The House of Representatives came one step closer Tuesday to holding former Internal Revenue Service official Lois Lerner in contempt of Congress.
As Oversight Committee chairman Darrell Issa (R., Calif.) prepares to call a committee vote on the matter, the body released a report intended to build the case that Lerner has obstructed the work of Congress by providing false and misleading information to the committee and refusing to testify before it.
Lerner has twice invoked her Fifth Amendment right against self-incrimination and refused to answer questions from lawmakers. The committee voted in June that she waived that right by making a voluntary opening statement at a May hearing. Lerner retired from the IRS in September.
The report charges that Lerner, the former director of the IRS’s Exempt Organizations division, misled Congress on four occasions. In a February 2012 briefing with the Oversight Committee, the report notes, she denied that the criteria for evaluating applications for tax exemption had changed. In fact, according to an inspector general’s report released last May, Lerner ordered that the criteria be broadened in June 2011. According to a colleague, she was concerned that current criteria, which included terms such as “tea party” and “patriot,” were “too pejorative.”
In all, the report paints a broad picture of Lerner’s involvement in the IRS’s effort to rein in 501(c)(4) groups, calling her the “instigator” of the agency’s malfeasance and “the singularly most relevant official” in the scandal. The events took place against the backdrop of the Supreme Court’s 2010 ruling in Citizens United v. Federal Election Commission, which allowed unlimited amounts of money from nonprofit groups and labor unions to flow into the political process. E-mails cited throughout the report indicate that Citizens United caused a lot of angst for Lerner and her colleagues in the IRS’s Exempt Organizations division. She noted in public remarks that the agency was under pressure to “fix the problem” created by the decision.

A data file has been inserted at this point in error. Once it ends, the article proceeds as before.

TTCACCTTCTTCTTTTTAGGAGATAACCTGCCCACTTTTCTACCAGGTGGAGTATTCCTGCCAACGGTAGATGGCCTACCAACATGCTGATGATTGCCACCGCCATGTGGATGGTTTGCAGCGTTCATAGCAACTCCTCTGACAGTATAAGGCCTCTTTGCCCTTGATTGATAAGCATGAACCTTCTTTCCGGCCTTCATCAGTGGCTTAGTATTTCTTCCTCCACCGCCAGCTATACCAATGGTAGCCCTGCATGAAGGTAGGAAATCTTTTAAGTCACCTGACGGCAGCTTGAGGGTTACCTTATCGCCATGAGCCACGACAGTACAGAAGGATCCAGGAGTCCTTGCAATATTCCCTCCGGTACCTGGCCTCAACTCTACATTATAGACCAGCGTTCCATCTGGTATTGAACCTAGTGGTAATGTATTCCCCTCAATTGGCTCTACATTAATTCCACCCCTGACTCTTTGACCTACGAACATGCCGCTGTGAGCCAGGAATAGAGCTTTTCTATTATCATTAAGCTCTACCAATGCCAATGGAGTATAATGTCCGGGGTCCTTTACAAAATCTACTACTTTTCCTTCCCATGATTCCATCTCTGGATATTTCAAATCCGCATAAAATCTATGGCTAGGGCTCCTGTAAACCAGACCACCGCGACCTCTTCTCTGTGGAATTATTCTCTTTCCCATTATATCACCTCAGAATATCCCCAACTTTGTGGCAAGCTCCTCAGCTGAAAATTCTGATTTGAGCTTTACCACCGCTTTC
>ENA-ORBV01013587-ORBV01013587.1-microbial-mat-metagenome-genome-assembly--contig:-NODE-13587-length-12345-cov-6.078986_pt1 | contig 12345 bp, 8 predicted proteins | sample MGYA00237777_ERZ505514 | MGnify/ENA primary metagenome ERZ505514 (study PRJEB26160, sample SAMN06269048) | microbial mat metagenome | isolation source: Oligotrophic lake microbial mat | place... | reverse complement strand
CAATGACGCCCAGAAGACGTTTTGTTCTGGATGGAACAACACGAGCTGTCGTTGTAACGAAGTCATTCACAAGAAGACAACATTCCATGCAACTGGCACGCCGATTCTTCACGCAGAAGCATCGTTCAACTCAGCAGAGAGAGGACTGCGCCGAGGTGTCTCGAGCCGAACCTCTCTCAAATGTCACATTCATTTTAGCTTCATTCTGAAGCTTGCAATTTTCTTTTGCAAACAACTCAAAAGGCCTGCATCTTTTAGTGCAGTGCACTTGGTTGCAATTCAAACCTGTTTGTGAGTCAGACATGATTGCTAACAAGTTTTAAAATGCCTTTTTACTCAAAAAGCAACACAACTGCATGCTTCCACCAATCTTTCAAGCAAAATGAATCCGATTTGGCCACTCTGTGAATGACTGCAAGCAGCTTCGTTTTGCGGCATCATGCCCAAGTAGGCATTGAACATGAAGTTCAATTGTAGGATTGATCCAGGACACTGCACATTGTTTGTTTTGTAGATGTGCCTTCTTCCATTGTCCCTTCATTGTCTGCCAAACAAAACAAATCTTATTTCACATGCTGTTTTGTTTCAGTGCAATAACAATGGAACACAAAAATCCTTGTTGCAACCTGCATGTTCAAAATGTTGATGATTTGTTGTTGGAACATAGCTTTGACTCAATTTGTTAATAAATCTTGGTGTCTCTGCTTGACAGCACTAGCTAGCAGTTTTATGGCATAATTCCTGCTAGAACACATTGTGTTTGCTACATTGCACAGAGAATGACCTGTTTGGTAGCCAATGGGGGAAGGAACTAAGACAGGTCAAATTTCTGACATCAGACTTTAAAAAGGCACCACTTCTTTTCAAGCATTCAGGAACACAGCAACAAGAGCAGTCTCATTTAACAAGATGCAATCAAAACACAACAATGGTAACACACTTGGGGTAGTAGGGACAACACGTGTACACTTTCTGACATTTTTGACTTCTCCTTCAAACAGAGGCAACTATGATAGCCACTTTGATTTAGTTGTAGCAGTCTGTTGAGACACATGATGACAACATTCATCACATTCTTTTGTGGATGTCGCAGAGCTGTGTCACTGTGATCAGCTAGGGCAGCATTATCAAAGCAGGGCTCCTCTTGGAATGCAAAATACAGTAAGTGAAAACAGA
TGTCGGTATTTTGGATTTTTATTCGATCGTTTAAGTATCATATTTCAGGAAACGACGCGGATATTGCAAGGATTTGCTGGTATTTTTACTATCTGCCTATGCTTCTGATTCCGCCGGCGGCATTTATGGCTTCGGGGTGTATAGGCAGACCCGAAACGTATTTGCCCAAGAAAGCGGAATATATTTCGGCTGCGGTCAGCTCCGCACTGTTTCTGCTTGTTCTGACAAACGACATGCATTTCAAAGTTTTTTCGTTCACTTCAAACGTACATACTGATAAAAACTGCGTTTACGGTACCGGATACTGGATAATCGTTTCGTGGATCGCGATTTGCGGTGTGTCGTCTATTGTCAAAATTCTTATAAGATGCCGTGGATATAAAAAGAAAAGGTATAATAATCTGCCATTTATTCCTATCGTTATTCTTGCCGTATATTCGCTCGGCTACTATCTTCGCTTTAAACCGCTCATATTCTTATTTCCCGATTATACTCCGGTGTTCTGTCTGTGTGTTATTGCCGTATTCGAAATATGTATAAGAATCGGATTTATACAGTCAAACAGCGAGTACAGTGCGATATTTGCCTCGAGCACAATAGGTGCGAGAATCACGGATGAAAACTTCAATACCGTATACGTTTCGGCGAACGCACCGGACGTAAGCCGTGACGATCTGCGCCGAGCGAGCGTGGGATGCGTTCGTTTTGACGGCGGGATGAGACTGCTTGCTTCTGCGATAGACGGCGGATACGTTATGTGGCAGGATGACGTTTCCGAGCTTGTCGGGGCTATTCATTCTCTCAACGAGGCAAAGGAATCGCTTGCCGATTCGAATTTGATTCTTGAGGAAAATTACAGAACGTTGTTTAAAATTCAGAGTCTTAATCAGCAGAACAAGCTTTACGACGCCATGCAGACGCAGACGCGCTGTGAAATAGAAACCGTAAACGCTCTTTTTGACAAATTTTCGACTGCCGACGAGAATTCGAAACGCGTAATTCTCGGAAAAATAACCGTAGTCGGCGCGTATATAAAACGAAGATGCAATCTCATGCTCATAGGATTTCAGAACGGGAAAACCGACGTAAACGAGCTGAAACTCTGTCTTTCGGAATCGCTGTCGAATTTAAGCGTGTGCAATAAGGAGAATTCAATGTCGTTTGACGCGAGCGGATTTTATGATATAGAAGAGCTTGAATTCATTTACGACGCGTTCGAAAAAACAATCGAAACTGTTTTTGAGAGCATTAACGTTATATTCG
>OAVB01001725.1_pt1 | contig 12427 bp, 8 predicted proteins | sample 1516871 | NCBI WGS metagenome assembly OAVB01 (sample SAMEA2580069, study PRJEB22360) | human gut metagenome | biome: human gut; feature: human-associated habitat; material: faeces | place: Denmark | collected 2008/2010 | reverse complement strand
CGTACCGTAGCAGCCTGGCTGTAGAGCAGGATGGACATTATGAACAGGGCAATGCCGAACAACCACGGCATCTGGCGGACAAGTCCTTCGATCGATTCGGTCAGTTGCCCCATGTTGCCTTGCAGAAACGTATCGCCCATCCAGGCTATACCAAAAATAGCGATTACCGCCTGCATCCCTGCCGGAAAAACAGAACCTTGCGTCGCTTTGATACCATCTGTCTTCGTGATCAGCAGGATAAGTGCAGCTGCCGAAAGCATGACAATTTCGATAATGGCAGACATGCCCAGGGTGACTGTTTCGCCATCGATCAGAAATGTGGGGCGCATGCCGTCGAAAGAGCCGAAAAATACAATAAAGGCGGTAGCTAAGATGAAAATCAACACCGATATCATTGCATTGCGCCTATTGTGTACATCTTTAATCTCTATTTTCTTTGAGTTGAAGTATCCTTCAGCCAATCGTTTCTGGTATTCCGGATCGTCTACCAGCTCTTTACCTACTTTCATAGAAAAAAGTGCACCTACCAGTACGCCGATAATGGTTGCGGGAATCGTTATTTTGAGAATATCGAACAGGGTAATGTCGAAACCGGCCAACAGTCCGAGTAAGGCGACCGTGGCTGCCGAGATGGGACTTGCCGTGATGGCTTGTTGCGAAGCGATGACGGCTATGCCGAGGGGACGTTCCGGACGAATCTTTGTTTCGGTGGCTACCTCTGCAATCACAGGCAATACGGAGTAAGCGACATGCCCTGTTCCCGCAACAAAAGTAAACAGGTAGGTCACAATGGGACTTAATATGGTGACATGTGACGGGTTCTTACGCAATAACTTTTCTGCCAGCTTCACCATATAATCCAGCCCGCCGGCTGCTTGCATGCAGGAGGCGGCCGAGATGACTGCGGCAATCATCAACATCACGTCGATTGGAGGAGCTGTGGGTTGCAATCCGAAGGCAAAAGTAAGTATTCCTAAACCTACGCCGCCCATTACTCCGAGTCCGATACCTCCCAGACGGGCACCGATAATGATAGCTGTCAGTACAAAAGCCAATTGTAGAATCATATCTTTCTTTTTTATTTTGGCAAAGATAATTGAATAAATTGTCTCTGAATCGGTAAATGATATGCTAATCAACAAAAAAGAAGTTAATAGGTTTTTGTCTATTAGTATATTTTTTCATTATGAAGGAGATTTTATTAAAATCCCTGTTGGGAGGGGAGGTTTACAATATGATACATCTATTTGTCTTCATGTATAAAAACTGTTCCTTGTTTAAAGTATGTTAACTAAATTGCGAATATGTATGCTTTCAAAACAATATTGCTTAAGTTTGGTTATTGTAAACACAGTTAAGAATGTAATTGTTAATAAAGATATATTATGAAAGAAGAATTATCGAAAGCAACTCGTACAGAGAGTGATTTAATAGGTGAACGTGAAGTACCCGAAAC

According to the report, Lerner attempted to do so by implementing a system in which applications for tax exemption were inappropriately scrutinized and by jump-starting efforts to rewrite the rules by which 501(c)(4) social-welfare groups can qualify for tax exemption. Those rules, which were introduced in November, have been the subject of controversy as groups on both the left and the right have charged that they infringe on their First Amendment rights and unduly restrict their participation in the political process.
The committee charges that Lerner’s efforts were politically motivated and intended to aid Democrats. “She led efforts to scrutinize conservative groups while working to maintain a veneer of objective enforcement,” the report says. “Lerner believed the political participation of tax-exempt organizations harmed Democratic candidates, she believed something needed to be done, and she directed action from her unit at the IRS.” Both the IRS and the Obama administration have denied this, arguing instead that agency officials are guilty only of clumsily enforcing the law.
Issa’s panel will debate whether Lerner has obstructed its work before it votes on the matter. Though a date for that hearing has yet to be set, a preview of the tension that will be on display occurred last week, when Issa called Lerner before the committee for a second time. As Issa adjourned the hearing – Lerner had refused to testify — the committee’s ranking member, Elijah Cummings, moved to make a statement. Issa had his microphone shut off.
As members and witnesses streamed out the door, Cummings, who has long said the panel’s investigation of the IRS’s targeting should come to an end, shouted over the din. “If you will sit down and allow me to ask a question! I am a member of a Congress of the United States of America! I am tired of this!” he said. “You cannot just have a one-sided investigation. It is absolutely something wrong with that and it is absolutely un-American!”
Issa on Friday apologized to Cummings for his behavior. “I could have offered to reopen the hearing and allowed him to make a second statement,” he said. “As chairman, I should have been much more sensitive to the mood of what was going on, and I take responsibility.”
— Eliana Johnson is media editor of National Review Online.